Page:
Other than our study tracker, I’d have to say Slack, specifically our support channel in Slack. If someone’s running into an issue—a participant didn't show up or our research platform isn’t working—it not only allows us to communicate quickly but to make sure everyone is aware of the problem.
What skill do you consider a superpower?
The superpower I’d love to have is to be multilingual. Even though I took three years of high school Spanish, I only speak English, but whenever I overhear someone switch between languages on-the-fly, it just seems that the ability to speak (and think) in multiple languages would be a massive benefit.
At home my superpower is my ability to find lost stuffies. My girls lose their stuffed animals all the time and for some reason I'm the only person who can track them down—even though I almost always find them in places that should be obvious to them.
At work, the superpowers I try hardest to bring to the table are empathy and compassion. It’s particularly important now that we often only see each other on screen. When we were in the office together it was easier to know whether something great (or something awful) had happened, but now it can be difficult to know what's been going on in someone else's day before they turn on their camera. There is no preamble and very little small talk. And as soon as the meeting’s over, everyone is on their own again.
What’s on your heads-down, time-to-focus playlist?
My go-to is usually Motown because my parents listened to it while I was growing up. But right now, it’s the soundtrack to an animated musical comedy called Central Park—by the same creator as Bob’s Burgers. I recently took it up again, after watching it during the pandemic, and it’s just a happy show about a man (and his family) who manages New York’s Central Park. And since it’s a musical the characters just randomly launch into song and dance. I have a few of the catchier songs on repeat on Spotify and they put me in a really warm state of mind.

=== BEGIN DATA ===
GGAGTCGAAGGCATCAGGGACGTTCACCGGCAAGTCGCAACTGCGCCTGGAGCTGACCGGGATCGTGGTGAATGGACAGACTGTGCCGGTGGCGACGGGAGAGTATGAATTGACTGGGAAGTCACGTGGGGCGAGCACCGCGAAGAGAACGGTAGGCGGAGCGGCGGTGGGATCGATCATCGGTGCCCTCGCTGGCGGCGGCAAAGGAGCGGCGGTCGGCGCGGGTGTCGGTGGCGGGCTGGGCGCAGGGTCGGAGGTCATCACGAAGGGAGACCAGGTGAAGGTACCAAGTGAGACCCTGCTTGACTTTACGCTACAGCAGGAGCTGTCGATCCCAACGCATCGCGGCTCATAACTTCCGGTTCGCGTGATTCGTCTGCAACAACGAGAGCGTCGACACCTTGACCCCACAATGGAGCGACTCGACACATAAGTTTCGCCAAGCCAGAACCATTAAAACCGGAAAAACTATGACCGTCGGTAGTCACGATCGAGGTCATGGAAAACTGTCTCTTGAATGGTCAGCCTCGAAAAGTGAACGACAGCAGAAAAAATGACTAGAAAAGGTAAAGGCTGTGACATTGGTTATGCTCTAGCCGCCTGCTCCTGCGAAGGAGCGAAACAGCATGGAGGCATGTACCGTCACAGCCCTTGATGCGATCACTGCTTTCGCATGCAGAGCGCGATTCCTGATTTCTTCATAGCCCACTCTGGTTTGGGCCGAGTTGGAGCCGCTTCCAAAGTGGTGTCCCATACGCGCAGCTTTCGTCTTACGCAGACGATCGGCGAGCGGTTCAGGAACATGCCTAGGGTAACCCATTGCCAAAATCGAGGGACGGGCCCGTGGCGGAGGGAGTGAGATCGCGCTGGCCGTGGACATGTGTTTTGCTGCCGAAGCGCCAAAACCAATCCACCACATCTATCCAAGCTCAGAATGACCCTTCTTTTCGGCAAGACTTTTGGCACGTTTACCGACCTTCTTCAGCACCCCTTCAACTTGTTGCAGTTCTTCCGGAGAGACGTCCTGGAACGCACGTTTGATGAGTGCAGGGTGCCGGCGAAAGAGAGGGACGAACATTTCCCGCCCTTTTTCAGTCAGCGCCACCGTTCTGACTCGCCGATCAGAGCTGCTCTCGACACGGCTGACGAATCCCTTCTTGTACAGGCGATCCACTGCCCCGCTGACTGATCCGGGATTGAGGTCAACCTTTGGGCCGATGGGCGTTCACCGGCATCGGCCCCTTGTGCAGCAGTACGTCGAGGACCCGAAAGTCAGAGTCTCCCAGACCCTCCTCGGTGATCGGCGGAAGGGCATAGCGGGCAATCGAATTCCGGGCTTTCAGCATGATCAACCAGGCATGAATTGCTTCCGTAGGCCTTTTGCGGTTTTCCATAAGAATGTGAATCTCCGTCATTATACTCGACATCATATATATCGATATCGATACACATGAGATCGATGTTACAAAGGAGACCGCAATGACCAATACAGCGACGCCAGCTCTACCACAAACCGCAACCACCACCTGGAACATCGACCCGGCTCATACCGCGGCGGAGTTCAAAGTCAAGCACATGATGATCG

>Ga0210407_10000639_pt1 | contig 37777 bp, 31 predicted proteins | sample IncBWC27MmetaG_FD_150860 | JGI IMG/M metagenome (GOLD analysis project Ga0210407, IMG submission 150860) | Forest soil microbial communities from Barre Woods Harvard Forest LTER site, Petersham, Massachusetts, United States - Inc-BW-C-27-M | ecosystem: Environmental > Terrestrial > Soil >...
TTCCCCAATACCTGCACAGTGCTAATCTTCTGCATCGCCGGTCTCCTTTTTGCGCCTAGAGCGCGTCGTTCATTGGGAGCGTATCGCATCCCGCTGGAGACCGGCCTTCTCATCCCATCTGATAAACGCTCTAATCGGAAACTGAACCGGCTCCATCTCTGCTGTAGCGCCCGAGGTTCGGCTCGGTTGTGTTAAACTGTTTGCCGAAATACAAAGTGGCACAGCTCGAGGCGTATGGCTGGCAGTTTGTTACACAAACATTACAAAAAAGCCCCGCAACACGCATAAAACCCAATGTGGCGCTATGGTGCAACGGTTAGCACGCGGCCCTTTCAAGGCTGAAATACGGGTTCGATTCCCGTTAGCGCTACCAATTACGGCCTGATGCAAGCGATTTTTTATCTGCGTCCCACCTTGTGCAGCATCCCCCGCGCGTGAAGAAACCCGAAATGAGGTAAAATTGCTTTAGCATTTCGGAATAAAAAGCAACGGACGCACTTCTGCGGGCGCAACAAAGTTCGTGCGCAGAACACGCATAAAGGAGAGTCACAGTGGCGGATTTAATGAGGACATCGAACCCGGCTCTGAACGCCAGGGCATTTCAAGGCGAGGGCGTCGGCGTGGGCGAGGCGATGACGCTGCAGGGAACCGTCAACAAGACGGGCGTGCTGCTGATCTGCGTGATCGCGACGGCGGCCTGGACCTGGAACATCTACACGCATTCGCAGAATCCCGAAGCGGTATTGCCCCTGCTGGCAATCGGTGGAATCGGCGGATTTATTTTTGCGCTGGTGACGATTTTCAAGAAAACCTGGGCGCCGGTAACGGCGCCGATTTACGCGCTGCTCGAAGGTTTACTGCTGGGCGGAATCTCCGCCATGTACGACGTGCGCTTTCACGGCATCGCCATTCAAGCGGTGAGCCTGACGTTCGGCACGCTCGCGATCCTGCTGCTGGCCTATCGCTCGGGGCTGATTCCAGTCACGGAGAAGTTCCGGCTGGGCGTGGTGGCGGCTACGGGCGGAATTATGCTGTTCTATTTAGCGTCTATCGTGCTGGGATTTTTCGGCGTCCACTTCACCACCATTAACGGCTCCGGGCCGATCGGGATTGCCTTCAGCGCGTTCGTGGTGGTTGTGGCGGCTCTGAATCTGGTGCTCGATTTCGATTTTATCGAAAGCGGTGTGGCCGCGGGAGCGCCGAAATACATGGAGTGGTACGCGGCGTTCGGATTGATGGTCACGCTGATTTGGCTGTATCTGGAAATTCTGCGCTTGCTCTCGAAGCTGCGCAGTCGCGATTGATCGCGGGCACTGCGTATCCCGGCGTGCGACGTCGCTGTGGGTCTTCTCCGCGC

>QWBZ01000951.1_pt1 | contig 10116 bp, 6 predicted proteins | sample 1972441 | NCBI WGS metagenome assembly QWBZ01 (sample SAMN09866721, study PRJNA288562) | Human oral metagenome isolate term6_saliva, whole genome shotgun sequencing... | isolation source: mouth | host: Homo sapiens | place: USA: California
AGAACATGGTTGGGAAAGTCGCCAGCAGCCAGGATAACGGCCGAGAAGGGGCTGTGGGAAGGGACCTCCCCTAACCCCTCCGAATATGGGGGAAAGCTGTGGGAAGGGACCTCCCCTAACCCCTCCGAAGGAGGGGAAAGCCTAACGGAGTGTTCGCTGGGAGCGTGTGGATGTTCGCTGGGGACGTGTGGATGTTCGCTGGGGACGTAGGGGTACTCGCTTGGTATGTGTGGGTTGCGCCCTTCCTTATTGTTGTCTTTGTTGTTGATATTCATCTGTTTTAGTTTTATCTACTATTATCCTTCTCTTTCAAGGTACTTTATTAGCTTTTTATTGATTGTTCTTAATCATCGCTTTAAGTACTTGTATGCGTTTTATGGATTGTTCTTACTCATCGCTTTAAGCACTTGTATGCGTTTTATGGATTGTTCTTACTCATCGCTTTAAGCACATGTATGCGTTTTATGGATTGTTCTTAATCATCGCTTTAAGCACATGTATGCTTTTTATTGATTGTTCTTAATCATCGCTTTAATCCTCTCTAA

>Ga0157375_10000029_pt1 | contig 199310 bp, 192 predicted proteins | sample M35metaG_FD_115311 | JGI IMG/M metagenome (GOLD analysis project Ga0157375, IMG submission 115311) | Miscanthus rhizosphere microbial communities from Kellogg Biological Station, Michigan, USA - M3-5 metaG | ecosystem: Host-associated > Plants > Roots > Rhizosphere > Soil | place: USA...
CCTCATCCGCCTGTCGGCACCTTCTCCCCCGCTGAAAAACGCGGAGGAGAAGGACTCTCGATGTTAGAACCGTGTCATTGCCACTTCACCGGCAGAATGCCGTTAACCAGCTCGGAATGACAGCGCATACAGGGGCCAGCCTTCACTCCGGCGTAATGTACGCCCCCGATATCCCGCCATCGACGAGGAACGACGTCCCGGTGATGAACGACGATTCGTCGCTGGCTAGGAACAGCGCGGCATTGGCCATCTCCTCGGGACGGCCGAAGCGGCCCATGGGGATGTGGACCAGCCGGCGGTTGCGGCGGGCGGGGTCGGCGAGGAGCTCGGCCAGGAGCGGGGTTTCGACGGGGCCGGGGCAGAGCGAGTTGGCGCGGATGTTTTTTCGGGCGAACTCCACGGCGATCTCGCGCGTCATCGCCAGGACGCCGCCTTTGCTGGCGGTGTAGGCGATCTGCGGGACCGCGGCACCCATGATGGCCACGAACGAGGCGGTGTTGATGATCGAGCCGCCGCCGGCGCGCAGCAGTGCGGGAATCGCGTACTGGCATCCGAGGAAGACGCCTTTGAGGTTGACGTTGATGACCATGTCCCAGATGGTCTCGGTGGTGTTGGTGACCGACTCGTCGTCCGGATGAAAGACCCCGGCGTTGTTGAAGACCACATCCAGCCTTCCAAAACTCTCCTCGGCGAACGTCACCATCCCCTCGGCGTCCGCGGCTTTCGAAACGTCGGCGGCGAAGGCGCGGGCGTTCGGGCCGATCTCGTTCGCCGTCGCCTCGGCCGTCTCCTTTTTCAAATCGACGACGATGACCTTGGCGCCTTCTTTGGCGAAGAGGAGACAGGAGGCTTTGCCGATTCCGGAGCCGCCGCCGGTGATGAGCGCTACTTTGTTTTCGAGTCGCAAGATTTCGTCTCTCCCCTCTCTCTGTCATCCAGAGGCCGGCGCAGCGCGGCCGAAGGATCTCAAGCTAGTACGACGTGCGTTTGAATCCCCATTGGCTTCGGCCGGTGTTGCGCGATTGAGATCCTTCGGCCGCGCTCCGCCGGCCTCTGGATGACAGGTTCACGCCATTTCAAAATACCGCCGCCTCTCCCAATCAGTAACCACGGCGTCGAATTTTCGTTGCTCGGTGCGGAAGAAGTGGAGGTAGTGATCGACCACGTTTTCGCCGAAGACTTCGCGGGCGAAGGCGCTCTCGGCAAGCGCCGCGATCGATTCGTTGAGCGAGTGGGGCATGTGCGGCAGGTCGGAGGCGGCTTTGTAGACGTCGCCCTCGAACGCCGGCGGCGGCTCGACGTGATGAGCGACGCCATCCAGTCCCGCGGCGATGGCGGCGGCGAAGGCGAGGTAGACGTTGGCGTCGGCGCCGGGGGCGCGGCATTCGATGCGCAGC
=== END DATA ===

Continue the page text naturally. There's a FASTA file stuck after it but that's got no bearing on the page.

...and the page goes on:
What's the best professional advice you've ever received?
I’m no longer a people manager, but I was for ten years, and when I first started, someone (I don't remember who it was) told me, “Never ask your direct reports to do something you wouldn’t feel comfortable doing yourself.” It’s simply the golden rule, but it was a reminder about how to treat people that also often seems to apply to other parts of life.
What excites you most about the work you're doing?
Oddly enough, it’s sort of an exciting time in the research operations tooling world. There were two research platforms (the Hondas and Toyotas of research platforms) that basically everyone in the research space used and about six months ago they merged. So now there’s only one (along with a couple of upstarts) and everyone's waiting to see what’s going to come of it. We've been having interesting conversations about what's going to happen next—no one seems to know whether it will be good or bad, but either way we’ll be a part of it.
What’s a dream project you’re currently involved with, or want to take on?
A lot of what we do in research operations is very manual. It can be done in bulk, but it still has to be managed by a person. But right now, a lot of research tooling is introducing new automation features, so I’ve been looking into how to incorporate them into our processes. If technology can enable the automation of many of our more manual processes, it will free up our time for more strategic work and advancing the practice.
As a personal goal, I’m trying to capitalize on my nearly six-year old’s daughter’s current interest in playing video games on our Nintendo Switch—we tried Super Mario Party but that was too frustrating for her, so we moved on to the LEGO Star Wars series, and now she’s really into LEGO Harry Potter Collection. As a life-long gamer, it’s always been a dream of mine to play video games with my kids when they were old enough (I’m hoping my four-year old catches the video game bug eventually too).